CT segmentation with deep learning (part 3)

In the previous posts (#1 and #2) I talked about generating x-ray CT and reduced-dose CT (RDCT) images synthetically for purposes of training a neural network segmentation algorithm. In this post I’m going to shift gears a bit and, instead of talking about the literature, talk about the first step in actually implementing this stuff (or any stuff, really): writing code.

In the most common form of X-ray CT imagers (helical scan), a gantry containing an x-ray source and an x-ray detector moves around the subject, obtaining 1D x-ray slices from various angles. The slices can then be used to reconstruct the 2D image corresponding to that slice. The gantry rotates pretty rapidly, and moves forward and back across the subject to obtain a full 3d volume. There are other types of CT imagers, such as cone-beam imagers, but helical CT is by far the most common method used.

Computationally, the process of scanning a subject is the Radon transform, and the process of reconstructing a slice from the scan is called, well, the inverse Radon transform. In medical imaging lingo, this is also called ‘filtered back projection’ (actually, FBP has some modifications to make it less sensitive to imaging errors, but it’s basically the same). The larger the number of rotational angles that we image from, and the higher the resolution of each 1D image, and the higher the x-ray dose (higher dose means more photons which means less noise), the better the approximation to the actual subject. In the limit of infinite rotation angles and resolution, and zero noise, the reconstruction matches the imaged volume perfectly – every voxel represents the precise radiodensity of that point in the imaged subject.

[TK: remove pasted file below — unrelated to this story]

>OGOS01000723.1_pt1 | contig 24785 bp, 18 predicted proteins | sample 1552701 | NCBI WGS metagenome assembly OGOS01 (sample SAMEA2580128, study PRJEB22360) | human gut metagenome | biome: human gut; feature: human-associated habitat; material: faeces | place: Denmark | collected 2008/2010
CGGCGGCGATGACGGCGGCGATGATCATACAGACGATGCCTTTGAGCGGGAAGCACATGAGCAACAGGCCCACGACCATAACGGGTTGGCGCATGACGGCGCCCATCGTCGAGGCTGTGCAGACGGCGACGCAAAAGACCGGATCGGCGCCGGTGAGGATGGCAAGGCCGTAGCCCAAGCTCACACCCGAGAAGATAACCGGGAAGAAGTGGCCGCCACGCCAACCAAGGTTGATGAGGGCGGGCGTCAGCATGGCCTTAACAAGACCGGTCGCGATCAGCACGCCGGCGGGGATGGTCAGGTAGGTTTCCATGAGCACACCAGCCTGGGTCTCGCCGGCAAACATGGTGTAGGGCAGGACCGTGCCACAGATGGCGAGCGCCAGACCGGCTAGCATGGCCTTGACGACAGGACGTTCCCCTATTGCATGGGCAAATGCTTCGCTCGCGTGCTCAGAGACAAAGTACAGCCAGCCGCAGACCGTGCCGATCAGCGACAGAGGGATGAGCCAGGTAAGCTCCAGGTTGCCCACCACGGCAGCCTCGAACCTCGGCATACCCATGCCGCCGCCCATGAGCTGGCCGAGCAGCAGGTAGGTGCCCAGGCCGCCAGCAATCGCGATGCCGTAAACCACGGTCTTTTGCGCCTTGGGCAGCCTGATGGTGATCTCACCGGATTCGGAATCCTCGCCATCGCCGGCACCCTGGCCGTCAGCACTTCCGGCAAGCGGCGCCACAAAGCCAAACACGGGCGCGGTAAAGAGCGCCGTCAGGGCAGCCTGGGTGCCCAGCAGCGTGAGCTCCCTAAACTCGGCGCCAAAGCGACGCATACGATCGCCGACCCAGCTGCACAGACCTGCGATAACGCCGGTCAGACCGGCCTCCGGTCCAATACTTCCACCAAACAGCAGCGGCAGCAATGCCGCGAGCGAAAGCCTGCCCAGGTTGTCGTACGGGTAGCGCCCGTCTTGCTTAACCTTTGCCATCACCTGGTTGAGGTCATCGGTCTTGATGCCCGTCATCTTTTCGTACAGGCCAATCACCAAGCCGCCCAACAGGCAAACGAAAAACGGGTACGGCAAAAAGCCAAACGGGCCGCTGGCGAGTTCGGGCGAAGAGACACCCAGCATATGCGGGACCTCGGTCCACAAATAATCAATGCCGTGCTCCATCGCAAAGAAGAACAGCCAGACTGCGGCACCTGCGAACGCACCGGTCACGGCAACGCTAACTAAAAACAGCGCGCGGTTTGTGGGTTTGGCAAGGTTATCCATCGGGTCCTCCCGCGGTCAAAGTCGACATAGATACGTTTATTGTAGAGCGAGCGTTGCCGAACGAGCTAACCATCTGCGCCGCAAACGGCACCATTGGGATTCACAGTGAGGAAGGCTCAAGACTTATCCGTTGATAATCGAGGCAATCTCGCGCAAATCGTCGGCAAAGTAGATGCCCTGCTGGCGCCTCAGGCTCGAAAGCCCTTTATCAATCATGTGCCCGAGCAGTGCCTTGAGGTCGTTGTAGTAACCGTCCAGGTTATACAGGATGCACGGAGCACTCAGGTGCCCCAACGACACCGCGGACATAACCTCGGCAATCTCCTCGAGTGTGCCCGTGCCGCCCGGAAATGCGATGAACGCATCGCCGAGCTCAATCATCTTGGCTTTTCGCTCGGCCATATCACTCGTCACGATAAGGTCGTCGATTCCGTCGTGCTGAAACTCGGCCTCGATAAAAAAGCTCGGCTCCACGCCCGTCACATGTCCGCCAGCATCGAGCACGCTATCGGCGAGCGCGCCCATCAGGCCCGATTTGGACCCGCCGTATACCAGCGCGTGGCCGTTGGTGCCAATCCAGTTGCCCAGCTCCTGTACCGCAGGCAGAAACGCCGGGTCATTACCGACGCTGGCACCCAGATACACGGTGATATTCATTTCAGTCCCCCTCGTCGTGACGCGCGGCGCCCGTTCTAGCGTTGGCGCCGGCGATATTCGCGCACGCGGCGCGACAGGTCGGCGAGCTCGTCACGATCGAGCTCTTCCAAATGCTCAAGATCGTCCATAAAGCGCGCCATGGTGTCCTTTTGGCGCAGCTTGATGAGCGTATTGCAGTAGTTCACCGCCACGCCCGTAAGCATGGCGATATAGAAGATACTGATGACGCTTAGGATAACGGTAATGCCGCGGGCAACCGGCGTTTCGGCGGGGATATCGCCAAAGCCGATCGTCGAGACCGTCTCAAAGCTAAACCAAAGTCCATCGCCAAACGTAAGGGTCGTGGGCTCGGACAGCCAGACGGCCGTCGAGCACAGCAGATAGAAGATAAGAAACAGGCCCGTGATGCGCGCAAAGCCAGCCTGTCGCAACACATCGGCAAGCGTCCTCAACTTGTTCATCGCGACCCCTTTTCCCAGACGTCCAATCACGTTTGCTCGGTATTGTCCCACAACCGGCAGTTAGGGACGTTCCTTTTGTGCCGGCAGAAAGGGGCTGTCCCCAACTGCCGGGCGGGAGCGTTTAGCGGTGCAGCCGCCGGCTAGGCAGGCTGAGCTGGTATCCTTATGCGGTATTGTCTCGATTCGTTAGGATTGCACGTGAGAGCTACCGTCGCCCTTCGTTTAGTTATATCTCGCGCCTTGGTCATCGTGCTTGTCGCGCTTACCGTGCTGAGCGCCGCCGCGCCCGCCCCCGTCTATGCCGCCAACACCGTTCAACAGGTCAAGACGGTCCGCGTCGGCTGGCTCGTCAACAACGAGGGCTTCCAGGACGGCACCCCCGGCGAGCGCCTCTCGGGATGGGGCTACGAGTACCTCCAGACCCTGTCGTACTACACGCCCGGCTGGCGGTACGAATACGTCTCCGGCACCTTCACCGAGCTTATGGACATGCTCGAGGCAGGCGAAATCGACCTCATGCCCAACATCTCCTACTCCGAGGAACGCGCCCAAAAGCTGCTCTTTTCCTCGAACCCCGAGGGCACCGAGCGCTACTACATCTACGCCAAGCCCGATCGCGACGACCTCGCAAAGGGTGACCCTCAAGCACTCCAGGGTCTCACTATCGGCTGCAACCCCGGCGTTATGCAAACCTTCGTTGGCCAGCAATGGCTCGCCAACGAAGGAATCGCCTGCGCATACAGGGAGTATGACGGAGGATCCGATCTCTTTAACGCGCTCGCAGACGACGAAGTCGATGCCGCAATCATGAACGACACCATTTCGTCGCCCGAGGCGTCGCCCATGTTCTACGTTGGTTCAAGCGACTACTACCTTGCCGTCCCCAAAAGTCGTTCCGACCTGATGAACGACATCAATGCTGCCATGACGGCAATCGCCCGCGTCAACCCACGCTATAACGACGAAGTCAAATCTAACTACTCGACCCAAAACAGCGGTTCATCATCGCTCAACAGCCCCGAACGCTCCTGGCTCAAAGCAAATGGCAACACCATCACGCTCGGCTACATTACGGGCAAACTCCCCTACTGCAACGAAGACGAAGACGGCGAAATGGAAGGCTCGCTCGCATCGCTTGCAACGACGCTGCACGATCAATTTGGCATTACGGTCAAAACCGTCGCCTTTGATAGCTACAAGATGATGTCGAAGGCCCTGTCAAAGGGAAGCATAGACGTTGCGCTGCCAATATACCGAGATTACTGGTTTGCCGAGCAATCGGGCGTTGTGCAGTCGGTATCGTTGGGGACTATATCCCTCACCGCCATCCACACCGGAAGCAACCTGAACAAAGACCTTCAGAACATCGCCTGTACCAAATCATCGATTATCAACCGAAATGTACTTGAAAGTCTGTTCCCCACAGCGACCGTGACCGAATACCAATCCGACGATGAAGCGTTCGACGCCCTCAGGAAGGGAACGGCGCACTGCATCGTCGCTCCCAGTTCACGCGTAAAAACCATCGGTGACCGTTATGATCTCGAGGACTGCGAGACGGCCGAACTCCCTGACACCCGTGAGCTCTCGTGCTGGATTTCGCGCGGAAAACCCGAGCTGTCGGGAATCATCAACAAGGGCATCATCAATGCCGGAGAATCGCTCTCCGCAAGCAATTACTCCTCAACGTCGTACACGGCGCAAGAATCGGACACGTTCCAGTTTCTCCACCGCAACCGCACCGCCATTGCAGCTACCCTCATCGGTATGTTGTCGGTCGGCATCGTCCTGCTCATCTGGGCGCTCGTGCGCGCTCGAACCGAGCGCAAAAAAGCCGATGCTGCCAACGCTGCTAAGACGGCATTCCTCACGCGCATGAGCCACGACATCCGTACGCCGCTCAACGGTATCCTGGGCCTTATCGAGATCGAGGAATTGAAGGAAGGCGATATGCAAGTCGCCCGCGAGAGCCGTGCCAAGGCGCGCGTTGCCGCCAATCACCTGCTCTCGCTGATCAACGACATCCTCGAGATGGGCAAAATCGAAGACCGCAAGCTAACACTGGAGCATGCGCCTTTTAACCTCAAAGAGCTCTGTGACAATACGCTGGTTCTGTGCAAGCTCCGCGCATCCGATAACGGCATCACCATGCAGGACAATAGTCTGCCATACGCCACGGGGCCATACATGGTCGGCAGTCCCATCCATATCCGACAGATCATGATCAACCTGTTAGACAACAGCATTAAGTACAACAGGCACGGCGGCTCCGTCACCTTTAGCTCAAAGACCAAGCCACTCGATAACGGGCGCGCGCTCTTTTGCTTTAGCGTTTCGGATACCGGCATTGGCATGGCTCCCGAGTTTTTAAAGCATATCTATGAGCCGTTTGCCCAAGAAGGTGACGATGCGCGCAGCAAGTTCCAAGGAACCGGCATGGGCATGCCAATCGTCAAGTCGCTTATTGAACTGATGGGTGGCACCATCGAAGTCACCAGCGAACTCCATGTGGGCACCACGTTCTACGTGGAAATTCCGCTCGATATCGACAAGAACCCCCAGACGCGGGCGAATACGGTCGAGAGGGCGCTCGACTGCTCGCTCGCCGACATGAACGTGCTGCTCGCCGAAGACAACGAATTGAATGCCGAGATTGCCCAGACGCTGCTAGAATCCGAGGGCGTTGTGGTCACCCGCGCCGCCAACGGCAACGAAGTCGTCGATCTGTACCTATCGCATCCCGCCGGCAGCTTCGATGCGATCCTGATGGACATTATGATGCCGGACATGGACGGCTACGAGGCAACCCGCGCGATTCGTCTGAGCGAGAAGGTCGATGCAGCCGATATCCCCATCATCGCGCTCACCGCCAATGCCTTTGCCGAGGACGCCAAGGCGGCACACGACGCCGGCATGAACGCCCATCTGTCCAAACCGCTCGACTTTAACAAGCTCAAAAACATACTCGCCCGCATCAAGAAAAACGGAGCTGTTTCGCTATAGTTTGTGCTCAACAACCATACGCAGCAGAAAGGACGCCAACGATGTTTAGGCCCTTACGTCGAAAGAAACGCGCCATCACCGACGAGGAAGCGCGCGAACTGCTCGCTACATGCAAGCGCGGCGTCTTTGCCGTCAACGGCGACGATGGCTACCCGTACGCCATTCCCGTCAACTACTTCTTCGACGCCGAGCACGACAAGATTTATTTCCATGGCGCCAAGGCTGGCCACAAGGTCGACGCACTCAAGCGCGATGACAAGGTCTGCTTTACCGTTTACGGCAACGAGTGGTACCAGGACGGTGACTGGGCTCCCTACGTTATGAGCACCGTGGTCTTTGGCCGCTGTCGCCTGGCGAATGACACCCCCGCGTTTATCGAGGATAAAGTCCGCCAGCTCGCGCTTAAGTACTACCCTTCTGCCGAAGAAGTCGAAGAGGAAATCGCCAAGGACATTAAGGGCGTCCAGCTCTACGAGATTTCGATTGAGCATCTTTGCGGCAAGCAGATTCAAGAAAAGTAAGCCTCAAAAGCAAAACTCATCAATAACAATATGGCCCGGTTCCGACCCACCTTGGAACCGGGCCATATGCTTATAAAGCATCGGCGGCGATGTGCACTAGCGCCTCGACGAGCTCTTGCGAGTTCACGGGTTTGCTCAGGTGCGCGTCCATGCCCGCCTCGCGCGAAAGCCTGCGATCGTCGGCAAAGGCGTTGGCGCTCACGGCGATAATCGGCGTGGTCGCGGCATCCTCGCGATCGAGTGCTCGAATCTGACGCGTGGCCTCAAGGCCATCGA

For a variety of reasons, though, FBP is actually a pretty lousy algorithm to use in practice. Nevertheless, most commercial CT platforms continue to use it, and since most of them don’t allow easy access to the raw data from the machine which you could try your own reconstruction algorithms on, FBP is pretty much what you’re stuck with if you’re a radiology researcher. The silver lining, though, is that you can simulate the output from a commercial CT machine pretty easily, as FBP is pretty easy to code in software. There’s a matlab toolbox for it, but really, it’s not that hard to roll your own.

Just for fun, I actually downloaded that toolbox and gave it a whirl on the Siemens test pattern. It’s not really a useful test pattern for CT imaging but hey. Below are the reconstructions for 36, 360, 360 + noise, and 720 rotational angles (original is on the right).


The sinogram for r=360 is:


And here’s a closeup of the central regions to see the detail a bit better:


It might be interesting to produce a lot of randomly-generated noisy reconstructions and train a net (something like a stacked convolutional autoencoder) to reproduce the ‘ground truth’ from the reconstruction. I might do that in a future post.


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